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dc.contributor.authorDevilly, Grant
dc.contributor.authorVarker, Tracey
dc.date.accessioned2018-08-29T22:34:06Z
dc.date.available2018-08-29T22:34:06Z
dc.date.issued2013
dc.identifier.urihttp://hdl.handle.net/10072/380196
dc.description.abstractThis study represents the first randomised controlled study of a resilience training program, based on empirical evidence and designed to inoculate emergency services personnel against job stressors. It has highlighted the fact that the vast majority of police recruits were resilient to exposure to traumatic events. Findings at six-month follow-up indicate that more than half of all participants reported a total substance or alcohol involvement score that was at risk level. This suggests the need for clear, comprehensive and widely known policies and procedures to be put in place to identify and support those with either substance or alcohol use problems Overall, the results of this study provide support for the inclusion of resilience training in the overall training of new-recruit police officers until further, long-term follow-ups suggest otherwise.en_US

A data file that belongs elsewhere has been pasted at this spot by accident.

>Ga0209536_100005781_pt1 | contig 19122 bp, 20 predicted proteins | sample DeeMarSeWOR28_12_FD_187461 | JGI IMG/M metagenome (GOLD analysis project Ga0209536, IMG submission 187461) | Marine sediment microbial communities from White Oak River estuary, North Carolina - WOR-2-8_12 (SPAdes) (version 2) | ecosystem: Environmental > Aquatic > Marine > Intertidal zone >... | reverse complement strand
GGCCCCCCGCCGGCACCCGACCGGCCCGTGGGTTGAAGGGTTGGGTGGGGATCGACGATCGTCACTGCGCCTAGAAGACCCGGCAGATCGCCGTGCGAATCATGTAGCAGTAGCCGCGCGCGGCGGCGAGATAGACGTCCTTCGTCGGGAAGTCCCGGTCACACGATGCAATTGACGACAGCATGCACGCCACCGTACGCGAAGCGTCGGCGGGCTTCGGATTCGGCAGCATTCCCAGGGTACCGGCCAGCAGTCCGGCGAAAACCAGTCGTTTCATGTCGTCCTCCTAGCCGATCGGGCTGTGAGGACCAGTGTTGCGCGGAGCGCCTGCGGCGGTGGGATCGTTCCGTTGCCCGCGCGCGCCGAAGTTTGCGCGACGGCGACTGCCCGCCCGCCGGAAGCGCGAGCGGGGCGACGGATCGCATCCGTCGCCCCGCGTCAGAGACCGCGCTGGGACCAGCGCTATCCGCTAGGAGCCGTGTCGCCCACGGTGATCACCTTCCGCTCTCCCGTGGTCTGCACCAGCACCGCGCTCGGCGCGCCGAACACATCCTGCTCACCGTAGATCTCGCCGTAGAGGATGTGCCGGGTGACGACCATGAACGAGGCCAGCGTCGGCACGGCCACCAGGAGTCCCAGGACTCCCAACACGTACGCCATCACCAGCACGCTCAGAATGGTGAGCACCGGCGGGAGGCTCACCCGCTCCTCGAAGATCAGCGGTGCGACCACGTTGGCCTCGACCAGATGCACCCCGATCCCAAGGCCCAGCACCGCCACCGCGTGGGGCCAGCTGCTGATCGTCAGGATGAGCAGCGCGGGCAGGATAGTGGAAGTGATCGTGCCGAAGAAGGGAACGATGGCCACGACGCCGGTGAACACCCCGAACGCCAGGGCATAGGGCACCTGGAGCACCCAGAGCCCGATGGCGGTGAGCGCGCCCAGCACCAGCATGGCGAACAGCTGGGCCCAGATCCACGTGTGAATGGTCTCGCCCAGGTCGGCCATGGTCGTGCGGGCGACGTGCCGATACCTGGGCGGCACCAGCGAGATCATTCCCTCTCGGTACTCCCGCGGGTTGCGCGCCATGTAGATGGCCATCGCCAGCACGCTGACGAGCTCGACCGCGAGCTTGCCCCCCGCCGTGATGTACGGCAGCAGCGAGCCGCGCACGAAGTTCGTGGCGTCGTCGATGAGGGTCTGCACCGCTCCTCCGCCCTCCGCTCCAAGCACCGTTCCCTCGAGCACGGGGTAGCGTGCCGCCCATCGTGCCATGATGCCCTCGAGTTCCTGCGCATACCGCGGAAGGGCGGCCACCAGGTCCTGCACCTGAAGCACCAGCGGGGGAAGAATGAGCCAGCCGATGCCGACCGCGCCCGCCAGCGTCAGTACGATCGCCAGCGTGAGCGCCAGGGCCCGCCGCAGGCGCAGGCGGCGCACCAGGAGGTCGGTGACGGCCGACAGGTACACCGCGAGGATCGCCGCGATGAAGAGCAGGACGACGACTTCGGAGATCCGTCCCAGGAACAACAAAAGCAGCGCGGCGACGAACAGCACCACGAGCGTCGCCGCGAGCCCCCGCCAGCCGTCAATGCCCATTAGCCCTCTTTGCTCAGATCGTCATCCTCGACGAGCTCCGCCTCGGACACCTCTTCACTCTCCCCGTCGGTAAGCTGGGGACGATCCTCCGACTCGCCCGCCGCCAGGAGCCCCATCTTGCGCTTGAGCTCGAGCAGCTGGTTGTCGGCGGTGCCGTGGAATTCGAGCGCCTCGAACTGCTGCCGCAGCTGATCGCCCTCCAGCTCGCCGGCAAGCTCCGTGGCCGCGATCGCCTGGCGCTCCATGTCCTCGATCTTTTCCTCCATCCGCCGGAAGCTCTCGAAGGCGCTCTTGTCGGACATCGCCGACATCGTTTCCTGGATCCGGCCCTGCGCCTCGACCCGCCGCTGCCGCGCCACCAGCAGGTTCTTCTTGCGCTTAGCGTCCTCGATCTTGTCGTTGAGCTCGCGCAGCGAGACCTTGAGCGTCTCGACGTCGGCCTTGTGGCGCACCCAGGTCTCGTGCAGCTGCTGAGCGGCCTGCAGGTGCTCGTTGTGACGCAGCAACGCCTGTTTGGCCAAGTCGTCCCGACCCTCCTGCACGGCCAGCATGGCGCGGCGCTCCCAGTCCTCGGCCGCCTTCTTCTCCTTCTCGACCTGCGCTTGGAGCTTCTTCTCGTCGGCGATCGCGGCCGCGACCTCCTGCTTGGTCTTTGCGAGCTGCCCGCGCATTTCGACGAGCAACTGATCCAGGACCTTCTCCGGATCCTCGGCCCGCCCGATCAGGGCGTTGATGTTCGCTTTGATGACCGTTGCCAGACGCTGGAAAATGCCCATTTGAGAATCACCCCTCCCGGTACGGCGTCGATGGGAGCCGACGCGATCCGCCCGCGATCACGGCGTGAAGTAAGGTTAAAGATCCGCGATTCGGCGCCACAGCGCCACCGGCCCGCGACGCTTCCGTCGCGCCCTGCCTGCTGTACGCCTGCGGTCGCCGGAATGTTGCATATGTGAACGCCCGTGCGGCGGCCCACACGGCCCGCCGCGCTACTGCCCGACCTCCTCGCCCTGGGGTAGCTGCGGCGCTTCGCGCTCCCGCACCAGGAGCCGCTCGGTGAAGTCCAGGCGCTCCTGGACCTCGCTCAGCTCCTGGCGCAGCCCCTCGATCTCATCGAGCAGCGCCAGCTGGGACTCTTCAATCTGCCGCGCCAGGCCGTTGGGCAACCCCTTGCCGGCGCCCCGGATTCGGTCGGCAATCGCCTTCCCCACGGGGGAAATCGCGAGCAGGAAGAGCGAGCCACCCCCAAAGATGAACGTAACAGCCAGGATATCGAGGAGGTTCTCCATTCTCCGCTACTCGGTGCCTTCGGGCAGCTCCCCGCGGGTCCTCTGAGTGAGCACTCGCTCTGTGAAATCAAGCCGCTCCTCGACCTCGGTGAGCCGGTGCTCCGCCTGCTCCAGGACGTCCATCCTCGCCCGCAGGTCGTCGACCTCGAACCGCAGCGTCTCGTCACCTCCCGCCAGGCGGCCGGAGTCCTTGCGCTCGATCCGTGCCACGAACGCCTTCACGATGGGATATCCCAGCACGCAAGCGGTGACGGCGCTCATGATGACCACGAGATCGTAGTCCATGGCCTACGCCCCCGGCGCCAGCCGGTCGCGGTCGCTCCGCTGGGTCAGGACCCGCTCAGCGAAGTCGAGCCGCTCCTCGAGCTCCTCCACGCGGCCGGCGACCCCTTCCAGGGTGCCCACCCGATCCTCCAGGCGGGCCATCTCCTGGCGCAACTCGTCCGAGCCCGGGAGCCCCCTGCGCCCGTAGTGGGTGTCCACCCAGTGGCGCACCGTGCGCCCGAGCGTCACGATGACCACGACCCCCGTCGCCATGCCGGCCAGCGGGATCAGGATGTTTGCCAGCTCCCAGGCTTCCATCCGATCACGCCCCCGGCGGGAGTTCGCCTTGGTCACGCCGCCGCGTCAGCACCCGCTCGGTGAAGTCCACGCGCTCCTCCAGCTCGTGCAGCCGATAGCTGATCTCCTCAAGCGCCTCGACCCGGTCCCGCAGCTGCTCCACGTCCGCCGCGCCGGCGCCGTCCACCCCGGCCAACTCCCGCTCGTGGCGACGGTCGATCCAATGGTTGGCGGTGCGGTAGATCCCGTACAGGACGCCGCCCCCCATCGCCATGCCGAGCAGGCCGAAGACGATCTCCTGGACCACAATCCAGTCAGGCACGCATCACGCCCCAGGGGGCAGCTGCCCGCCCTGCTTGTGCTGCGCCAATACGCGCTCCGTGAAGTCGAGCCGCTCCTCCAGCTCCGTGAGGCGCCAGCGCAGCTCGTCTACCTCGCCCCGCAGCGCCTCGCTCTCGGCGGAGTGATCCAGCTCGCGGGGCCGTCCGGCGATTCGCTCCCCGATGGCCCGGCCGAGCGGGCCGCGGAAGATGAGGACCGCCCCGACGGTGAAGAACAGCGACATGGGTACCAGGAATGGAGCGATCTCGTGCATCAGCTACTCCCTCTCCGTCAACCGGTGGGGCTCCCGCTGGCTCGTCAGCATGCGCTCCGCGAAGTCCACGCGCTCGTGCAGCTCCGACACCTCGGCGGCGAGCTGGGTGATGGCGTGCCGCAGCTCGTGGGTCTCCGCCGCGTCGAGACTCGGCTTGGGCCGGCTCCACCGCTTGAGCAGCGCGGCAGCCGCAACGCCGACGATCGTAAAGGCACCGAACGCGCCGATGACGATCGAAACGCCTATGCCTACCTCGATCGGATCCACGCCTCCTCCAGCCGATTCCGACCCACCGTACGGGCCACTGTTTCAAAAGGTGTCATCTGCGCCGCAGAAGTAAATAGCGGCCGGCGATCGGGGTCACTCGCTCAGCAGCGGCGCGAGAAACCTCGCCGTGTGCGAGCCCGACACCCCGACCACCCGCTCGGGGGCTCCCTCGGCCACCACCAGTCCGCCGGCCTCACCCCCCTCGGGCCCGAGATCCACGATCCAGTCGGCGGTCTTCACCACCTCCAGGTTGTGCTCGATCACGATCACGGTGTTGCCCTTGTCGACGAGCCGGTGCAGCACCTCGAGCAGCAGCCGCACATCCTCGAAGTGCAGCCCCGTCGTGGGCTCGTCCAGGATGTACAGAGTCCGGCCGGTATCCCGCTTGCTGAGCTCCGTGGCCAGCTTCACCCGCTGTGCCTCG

dc.publisherCommonwealth of Australiaen_US
dc.publisher.placeAustraliaen_US
dc.publisher.urihttp://www.ndlerf.gov.au/publications/monographs/monograph-47en_US
dc.subject.fieldofresearchPsychology not elsewhere classifieden_US
dc.subject.fieldofresearchcode170199en_US
dc.titleThe prevention of trauma reactions in police officers: Decreasing reliance on drugs and alcoholen_US
dc.typeReporten_US
dc.type.descriptionU1_1 - Public sectoren_US
dc.type.codeU - Research Reports for an External Bodyen_US
gro.facultyGriffith Health, School of Applied Psychologyen_US
gro.hasfulltextNo Full Text


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